by David McIntyre

PC blues

Until my wife gave me a computer last Christmas, I didn't even know how to turn one of the damned things on. Now it feels like an appendage. I often have days and nights that I want to do what Mr. Duck is getting ready to, but I haven't -- yet. Skill in the use of one of these blasted machines is essential in the brave new world of blues societies.

A couple books I highly recommend for novices like myself are PCs for Dummies, Macintosh for Dummies and Desktop Publishing for Dummies, all by IDG books and bright yellow so we dummies can't miss them.

Already at our society we do so much on computer, and these books can get you started -- even with no previous experience. As with most things, the best way to learn is to leap right in. I keep our mailing and membership lists, which also keep track of renewal dates, on the computer. We produce everything from simple fliers to our sophisticated newsletter and keep a library file of all compact discs received along with where and from whom they came.

I'm lucky enough to have a CD-ROM (so I can listen to the blues as I work) and a modem for e-mail and such. We run our calendar of blues shows through it, do art work (I found Mr. Duck one night in Pagemaker's clip art), and write reviews, articles and interviews on it. A good spell-checker is truly a boon to mankind.

The computer gives you the ability to do many things, but don't be misled. It also requires much of your time and input, especially at the beginning. Remember that old adage: "Garbage in, garbage out." (And after I wound up typing this column three times before I could get it over to the editors, I was as dangerously close today to joining Mr. Duck as ever before.)

Many thanks to the organizations that have responded to our request for information and useful stuff in the last column. But I need more useful stuff; I can never get enough tasty blues news.

Our most frequent response has been, "Let us know what we can do." Personally I'd like the column to become a sounding board for blues societies across the country, a place where you can speak your mind and inform the rest of us about things particularly noteworthy -- like an event you pulled off on a shoestring that turned into a gigantic success.

You might even list a contact person other beginners could call or write for further information and help to duplicate your successes in our areas. Maybe just a wildly funny or touching story regarding a blues society. It should be something that other societies could easily relate to.

While you think about what you're going to send us, I'll tell you what we've been doing at the Colorado Blues Society. We doubled the size of the Holler from the first to the second issue. About that time our most essential volunteer, Mari Ann Shake -- she who designs, lays out and edits the newsletter -- was ready to kill me, but I survived with only slight scars.

Mari Ann has helped make our society one to be proud of already. I cannot stress the importance of such a person to young societies. Do not attempt this at home (or anywhere else) without someone experienced, especially someone not prone to violent acts. Deadlines will make you crazy.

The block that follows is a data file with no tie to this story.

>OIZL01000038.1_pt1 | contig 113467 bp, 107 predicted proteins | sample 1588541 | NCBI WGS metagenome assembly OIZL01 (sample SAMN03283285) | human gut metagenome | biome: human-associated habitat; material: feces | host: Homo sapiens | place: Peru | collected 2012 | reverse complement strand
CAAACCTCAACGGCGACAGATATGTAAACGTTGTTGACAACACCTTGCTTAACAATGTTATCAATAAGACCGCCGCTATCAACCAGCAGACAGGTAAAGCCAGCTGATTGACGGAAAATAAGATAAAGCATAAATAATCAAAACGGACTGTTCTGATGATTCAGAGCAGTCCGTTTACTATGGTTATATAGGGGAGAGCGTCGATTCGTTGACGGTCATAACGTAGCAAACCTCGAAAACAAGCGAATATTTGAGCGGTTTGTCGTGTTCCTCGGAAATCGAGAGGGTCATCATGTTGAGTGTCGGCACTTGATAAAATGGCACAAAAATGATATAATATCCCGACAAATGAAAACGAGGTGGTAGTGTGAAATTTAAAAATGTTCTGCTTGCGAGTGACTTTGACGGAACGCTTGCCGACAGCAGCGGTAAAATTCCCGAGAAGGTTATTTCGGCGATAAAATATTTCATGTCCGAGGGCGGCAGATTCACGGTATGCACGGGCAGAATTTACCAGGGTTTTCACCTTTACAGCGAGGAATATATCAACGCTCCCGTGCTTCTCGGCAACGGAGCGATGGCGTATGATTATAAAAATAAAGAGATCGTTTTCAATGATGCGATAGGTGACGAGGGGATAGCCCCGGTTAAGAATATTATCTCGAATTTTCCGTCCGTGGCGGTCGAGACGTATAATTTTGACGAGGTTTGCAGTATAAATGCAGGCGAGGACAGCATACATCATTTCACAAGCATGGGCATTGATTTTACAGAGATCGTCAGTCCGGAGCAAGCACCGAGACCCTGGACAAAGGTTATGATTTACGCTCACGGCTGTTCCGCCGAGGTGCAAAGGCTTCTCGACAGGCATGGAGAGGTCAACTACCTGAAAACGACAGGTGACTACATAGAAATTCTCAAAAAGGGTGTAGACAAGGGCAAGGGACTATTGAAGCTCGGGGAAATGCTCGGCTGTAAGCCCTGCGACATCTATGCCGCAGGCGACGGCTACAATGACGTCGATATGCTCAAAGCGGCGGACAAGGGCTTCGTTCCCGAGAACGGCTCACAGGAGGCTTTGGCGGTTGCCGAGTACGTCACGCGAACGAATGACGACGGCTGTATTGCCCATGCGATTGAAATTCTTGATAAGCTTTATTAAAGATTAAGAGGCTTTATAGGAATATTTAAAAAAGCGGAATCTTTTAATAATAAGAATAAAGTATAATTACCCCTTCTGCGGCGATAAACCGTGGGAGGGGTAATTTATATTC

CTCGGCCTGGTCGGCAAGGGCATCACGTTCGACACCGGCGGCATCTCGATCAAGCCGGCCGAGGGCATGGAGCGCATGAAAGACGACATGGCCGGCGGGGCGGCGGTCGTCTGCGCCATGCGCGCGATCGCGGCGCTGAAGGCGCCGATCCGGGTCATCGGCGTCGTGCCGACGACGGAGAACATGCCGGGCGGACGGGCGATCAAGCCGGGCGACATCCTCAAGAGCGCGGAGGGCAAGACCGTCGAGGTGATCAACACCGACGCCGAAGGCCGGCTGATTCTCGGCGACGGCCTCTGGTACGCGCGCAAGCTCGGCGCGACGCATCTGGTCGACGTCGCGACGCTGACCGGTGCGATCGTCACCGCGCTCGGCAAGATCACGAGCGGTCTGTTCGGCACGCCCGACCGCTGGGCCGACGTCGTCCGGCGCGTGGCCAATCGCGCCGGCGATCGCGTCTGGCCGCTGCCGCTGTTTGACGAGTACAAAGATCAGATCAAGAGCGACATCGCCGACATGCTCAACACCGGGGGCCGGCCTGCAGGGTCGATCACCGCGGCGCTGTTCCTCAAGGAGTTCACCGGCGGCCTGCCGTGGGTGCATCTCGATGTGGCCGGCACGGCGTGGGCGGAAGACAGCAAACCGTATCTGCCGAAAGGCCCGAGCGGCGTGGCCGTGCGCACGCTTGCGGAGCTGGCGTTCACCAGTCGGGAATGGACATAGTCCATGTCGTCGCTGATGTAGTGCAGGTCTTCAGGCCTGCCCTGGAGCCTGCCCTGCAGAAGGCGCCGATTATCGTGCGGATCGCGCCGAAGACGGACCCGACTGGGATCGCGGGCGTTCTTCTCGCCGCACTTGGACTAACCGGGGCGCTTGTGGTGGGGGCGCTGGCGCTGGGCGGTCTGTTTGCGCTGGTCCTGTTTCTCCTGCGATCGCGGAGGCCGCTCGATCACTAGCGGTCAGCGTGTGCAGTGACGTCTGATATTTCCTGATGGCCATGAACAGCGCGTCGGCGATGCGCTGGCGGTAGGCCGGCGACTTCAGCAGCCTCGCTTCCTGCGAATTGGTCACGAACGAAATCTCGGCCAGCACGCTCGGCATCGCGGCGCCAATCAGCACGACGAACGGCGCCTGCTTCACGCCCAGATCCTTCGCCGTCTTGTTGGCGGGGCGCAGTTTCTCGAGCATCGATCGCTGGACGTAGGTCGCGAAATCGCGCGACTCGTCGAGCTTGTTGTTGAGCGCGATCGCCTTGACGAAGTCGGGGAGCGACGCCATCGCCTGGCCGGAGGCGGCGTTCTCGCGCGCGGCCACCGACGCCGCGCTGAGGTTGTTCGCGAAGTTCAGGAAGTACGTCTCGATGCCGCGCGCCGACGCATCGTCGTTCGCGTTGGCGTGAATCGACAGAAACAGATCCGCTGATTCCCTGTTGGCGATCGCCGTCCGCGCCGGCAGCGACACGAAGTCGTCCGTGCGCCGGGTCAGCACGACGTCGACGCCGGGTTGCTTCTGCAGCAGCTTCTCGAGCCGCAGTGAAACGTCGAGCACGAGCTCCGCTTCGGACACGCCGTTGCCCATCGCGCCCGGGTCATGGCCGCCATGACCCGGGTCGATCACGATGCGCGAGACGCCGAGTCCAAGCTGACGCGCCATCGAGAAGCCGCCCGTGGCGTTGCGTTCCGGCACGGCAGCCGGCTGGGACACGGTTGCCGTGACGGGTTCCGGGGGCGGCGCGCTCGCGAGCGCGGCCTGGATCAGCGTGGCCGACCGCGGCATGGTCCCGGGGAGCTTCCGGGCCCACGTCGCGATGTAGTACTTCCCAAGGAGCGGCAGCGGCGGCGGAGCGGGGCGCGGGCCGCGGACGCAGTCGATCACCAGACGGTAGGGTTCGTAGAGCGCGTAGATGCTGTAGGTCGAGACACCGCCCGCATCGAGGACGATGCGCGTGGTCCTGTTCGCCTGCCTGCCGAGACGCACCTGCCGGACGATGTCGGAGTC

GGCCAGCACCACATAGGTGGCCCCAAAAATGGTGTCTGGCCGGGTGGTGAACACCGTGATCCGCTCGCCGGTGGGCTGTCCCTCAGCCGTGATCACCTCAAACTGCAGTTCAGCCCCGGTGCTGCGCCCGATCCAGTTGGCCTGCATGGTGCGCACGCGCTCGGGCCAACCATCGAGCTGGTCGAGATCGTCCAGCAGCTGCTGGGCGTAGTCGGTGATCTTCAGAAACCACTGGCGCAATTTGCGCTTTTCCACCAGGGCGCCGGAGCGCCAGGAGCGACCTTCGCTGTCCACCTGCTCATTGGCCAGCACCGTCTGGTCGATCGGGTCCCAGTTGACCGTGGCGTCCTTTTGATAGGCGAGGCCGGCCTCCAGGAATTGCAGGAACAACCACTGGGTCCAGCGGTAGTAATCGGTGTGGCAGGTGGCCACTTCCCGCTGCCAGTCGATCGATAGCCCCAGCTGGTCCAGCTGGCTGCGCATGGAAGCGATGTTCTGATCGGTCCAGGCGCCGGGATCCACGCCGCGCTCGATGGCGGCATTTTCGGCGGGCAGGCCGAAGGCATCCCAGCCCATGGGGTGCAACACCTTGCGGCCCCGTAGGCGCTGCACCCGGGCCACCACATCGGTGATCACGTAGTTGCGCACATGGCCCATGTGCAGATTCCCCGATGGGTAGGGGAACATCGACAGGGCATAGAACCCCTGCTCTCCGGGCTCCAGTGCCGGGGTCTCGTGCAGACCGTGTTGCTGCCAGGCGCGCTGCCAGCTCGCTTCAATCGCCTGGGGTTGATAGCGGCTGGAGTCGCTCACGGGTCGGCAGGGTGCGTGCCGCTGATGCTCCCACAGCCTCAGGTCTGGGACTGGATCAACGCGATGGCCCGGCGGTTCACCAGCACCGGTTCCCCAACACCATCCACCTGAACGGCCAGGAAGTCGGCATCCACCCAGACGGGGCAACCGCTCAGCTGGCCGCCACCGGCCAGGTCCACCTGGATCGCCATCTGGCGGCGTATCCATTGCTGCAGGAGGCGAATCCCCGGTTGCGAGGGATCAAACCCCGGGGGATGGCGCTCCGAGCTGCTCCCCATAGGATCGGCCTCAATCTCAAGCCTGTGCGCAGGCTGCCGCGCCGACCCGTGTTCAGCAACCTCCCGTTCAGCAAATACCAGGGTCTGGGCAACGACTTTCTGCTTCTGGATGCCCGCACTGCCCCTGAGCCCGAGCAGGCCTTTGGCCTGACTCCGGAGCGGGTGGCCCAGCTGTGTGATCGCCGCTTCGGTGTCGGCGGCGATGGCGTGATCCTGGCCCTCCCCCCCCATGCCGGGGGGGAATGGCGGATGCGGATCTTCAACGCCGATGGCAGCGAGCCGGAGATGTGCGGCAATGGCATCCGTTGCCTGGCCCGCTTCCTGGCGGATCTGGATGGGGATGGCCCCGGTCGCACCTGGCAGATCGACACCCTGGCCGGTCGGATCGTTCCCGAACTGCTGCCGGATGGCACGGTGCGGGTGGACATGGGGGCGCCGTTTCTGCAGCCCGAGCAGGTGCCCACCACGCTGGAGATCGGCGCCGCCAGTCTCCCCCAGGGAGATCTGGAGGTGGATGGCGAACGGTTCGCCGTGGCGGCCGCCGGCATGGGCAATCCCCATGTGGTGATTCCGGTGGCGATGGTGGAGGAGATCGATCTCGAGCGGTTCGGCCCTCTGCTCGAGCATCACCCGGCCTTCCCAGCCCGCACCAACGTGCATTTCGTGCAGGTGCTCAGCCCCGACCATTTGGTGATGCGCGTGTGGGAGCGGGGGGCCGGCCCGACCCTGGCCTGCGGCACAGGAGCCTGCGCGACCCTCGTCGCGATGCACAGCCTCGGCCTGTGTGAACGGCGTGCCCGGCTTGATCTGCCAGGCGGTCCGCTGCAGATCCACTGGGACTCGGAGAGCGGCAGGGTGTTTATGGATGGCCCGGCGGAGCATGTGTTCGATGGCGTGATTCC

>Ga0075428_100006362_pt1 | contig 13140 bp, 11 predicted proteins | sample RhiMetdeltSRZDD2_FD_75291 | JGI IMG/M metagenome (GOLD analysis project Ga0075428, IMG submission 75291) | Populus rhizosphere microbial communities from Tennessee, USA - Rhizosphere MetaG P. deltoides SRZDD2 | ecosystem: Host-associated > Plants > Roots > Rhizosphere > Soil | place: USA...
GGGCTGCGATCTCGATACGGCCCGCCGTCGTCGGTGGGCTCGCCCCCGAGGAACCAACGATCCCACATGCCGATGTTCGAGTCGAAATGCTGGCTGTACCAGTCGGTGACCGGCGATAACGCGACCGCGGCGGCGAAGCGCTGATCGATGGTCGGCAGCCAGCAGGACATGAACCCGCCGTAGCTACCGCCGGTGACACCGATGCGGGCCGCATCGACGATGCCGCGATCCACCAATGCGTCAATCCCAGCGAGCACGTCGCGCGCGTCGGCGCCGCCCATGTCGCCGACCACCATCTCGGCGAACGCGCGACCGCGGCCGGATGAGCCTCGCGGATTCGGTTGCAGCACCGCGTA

But it's somehow all worthwhile on that morning when you pick up the phone and there is Mr. Sonny Payne (of KFFA's legendary King Biscuit Time radio show) on the line: He had just read your publication and had a few minor corrections to inform you about, but especially he wanted to call and tell you he enjoyed the articles and what a great job he thought you were doing. Oh, and by the way, if Paul was ever down his way again, have him look him up and he would take him right to Robert Nighthawk's grave site that he couldn't find last time he traveled the Delta.

Two 1995 W.C. Handy Keeping the Blues Alive winners, Blues Organization (Music City) and Networking the Blues (Shirley Mae Owens), sent really nice letters of encouragement. They continue to show why they deserved their awards by offering their help and support.

I talked recently with someone starting a blues society in East Lansing, Michigan, about the many trials and tribulations and the unexpected hats one must begin to wear -- politician, psychologist, arbitrator, promoter, writer, critic, emcee, photographer, editor, advertiser, accountant, historian -- always with a plan for the future while keeping the past alive.

We talked about the importance of quality volunteers and how the wealth of new found responsibilities must be shared, and about the tendency of the founder and originator to hold on to the tasks, something that will make you crazy and old before your time.

We discussed some of the things that all societies deal with -- how to best approach reviews in the newsletter, how to get national record companies interested in young societies and the need for interesting articles for publication.

And those are some of the things I want this column to be about.

Happy Blues to ya.

Send blues society news, views, advice, opinion, suggestions, newsletters, tips, gossip to David McIntyre, Colorado Blues Society, Box 130, Lyons, CO 80540 or call (303) 823-9272.

This page and all contents are © 1996 by Blues Access, Boulder, CO, USA.